Many of you may be aware that we co authored a book in 2011 called Selling Your Film Without Selling Your Soul. It was funded, created and distributed much in the same way we advocate filmmakers approach their work; we attracted sponsors to help pay for the development, creation and the ability to distribute one version of the book as a forever free pdf download; and we self published it because it would be hypocritical to advocate that filmmakers take control of their work while we turned ours over to a publisher. Plus most publishers would bristle at the thought that copies are available for free. We felt that the best way to get our sponsors’ messages seen widely was through free distribution and we need to retain the rights to the work in order to make that happen.
For all who did download and share that book, we thank you and hope that it inspired and guided you on releasing your next projects.
We are several years on from the original release now and our thoughts are turning to our colleagues outside of the US. Most all of our previous case studies came from American filmmakers, but now more and more filmmakers from outside of the US are either leaving their government funded filmmaking schemes due to shrinking budgets or are choosing not even to try for the funds and turning to crowdfunding and private investment. We think it is time to put the spotlight on non US based filmmakers who are navigating their own paths as well as the outlets that are enabling them to reach outside of their countries’s borders and bring their work to a global audience.
I published a short sneak peek at one of my case study chapters on the Selling Your Film blog yesterday, so hop on over and take a look at what writer/director Marcus Markou did with his narrative film Papadopoulos and Sons. Though a timely, sweet and funny film, UK distributors didn’t know what to do with a film that didn’t have major festival accolades or a big name cast (sound familiar?), so Markou took matters into his own hands. What resulted was a hybrid release that included a 7 week theatrical run in the UK with sell out screenings in London’s Cineworld flagship cinema, Shaftesbury Avenue (right in the heart of the city, for those unfamiliar), a nomination from the London Critics’ Circle for Breakthrough British Filmmaker and distribution deals in Germany, Greece, the US, Australia and on major airlines. It is an inspiring tale and I can’t wait for you to read the chapter in full when it is released in May 2014.
Sneak Peek HERE
Sheri Candler February 6th, 2014
Posted In: book
Its almost impossible to write a post on crowdfunding these days that would portend to have something new to say. But I think personal experiences are always helpful and when Sheri asked me to put my thoughts down – how could I say no? I have advised on a number of crowdfunding campaigns so I’m trying to frame this post in terms of what really struck me while running my own campaign – here goes:
1. The first few days are nerve-racking! It’s hard not to panic –and there are ways to prevent against panic. I presold a number of higher value rewards in advance of the campaign so that these would clock in on the first day, giving us an immediate boost. This, I feel, was and is essential. Mobilize your super core audience well in advance, especially those who you think will pony up and do it early.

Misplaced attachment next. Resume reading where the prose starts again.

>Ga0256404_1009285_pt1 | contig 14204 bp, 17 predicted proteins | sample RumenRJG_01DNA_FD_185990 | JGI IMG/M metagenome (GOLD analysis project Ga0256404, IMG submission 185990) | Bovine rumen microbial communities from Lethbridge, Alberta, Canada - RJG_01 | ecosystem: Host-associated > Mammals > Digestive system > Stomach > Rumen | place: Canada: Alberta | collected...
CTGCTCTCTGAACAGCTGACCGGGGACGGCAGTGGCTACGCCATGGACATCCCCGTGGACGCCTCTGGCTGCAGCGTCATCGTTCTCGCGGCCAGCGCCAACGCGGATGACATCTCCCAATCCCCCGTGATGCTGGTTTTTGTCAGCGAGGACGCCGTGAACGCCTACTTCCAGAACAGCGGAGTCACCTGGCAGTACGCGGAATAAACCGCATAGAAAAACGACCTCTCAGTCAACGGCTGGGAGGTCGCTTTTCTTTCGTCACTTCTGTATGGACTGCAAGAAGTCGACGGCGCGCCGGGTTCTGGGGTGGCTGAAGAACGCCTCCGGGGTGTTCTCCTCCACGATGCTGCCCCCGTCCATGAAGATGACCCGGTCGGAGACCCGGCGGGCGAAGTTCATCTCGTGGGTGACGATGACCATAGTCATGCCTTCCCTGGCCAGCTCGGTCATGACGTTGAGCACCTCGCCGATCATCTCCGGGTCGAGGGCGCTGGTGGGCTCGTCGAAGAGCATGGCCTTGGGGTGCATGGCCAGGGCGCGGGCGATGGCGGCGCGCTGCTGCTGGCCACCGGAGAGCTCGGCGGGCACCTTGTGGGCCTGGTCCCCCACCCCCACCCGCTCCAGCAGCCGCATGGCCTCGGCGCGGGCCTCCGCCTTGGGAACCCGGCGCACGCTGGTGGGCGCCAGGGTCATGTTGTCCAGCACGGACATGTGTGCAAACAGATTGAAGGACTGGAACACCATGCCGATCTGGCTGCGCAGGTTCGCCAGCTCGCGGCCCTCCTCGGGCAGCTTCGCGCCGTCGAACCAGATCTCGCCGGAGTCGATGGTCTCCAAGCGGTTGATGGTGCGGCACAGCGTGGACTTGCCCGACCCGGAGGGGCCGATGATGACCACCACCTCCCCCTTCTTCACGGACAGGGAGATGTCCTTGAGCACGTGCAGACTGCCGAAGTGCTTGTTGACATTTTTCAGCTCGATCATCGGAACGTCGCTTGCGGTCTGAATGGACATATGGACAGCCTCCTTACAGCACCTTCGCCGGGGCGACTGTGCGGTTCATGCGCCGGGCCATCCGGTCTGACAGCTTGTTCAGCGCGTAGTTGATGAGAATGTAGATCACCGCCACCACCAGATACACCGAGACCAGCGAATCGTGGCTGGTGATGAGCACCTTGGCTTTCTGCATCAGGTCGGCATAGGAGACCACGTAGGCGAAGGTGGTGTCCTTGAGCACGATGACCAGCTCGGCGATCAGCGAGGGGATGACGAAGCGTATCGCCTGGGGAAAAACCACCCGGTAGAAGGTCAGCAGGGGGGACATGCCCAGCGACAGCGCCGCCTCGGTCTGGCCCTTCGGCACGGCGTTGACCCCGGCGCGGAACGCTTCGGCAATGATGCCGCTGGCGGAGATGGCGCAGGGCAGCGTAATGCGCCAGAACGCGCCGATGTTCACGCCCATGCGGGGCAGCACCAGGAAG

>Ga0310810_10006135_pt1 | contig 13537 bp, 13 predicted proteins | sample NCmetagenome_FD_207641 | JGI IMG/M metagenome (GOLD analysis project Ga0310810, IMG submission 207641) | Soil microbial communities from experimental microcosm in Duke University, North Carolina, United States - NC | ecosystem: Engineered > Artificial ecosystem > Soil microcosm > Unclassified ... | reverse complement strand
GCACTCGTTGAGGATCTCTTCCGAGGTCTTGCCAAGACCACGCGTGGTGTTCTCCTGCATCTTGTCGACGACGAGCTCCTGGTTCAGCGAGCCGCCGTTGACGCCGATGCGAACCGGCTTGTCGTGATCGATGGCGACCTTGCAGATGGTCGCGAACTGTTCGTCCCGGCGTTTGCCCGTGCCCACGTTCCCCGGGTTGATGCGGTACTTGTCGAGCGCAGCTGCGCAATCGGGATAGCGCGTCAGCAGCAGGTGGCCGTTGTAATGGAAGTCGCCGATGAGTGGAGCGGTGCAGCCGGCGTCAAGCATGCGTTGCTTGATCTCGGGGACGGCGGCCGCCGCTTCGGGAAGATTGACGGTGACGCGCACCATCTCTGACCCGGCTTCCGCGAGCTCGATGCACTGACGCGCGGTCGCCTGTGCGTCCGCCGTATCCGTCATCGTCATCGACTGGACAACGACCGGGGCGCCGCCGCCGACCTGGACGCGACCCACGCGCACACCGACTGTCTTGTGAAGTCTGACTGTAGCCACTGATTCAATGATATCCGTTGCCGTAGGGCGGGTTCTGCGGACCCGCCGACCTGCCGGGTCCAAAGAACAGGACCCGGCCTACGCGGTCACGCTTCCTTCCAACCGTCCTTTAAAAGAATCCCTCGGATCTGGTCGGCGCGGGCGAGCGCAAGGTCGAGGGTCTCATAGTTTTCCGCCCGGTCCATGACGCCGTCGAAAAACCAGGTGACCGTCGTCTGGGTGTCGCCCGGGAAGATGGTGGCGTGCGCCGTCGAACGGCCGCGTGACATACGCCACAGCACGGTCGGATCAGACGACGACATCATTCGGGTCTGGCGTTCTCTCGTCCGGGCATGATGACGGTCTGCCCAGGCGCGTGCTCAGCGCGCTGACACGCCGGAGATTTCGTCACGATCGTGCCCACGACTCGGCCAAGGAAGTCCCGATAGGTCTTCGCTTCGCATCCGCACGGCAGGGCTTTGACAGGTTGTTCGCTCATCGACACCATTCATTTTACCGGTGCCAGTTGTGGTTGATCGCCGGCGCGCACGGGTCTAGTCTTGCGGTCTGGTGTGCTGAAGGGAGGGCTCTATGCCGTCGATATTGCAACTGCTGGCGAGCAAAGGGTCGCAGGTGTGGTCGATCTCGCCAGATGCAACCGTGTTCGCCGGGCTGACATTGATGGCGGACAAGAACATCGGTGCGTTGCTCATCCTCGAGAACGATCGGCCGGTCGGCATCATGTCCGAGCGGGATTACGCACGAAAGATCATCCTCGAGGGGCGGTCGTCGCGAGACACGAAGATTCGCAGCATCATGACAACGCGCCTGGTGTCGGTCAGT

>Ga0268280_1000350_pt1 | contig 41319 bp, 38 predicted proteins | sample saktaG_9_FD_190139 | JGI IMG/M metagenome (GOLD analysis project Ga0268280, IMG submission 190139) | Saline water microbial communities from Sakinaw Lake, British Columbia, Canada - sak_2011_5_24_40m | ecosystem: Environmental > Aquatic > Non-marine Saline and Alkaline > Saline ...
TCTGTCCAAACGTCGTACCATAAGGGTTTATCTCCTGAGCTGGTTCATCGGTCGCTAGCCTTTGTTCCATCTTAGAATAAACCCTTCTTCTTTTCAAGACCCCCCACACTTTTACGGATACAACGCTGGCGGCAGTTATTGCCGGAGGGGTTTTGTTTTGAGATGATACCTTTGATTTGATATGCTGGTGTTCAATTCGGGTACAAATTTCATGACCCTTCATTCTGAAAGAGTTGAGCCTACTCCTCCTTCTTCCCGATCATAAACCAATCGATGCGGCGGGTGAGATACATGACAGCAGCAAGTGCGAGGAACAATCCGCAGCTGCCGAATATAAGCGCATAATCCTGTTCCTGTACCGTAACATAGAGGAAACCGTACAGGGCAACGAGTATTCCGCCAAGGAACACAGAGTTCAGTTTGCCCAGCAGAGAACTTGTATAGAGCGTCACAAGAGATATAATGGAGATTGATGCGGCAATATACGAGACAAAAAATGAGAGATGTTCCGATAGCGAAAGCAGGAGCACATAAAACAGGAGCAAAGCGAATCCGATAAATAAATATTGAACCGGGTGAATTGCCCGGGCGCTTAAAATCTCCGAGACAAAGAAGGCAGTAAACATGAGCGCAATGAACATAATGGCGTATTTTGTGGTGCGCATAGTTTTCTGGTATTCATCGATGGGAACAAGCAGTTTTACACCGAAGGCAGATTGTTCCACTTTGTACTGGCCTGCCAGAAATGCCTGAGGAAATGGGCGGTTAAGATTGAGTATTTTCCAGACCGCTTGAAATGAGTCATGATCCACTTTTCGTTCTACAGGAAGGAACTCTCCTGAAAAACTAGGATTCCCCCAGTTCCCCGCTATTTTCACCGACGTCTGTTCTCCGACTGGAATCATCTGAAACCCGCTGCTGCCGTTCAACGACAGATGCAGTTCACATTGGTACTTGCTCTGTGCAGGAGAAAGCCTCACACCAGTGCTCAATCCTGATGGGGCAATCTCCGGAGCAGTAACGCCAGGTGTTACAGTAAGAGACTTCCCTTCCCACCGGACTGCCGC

2. Know your audience. I cannot say enough about this. Even though this was a Kickstarter for Bomb It 2, I had a feeling that we would not get that much support from the graffiti/street art niche – for a few reasons:
A. Even though we were working to redevelop that brand, I had let it slack over the previous 7 years. We did a bit of maintenance – eg our Facebook page in the previous 2 years went from 0-13,000. But the level of engagement was not that high.
B. That audience in the past has not been a big purchasing audience.
So I knew that most of my support would be through my filmmaker as distribution and marketing guy identity. We planned many rewards around this aspect of my brand that I have been developing over the past several years. These are the rewards that sold the best and where most of my support came from – thank you all!
3. Use your Kickstarter campaign to build your brand beyond the project. I’ve always told people that crowdfunding is as much about audience development as it is fundraising, but I didn’t realize how much that was true until I really saw it in action in my campaign and I felt the results. I actually think that artists should do them once a year as a heightened way to connect with their audience.
4. Create a membership perk. As part of my personal brand building, I really wanted to start creating monthly “conversations” with my audience. My first incarnation was a monthly “Join It” conversations for 10 months. We’ve done one and are about to do our second. It’s a bit chaotic – keeping track of the questions on Twitter and trying to fit them all in while keeping the talk focused on a topic. But it’s fun. We’re about to switch to a new platform that will let us really see who is participating which goes toward building a long term relationship with an audience as well. It is better to know exactly who I am speaking with than to regard my supporters as a faceless mass.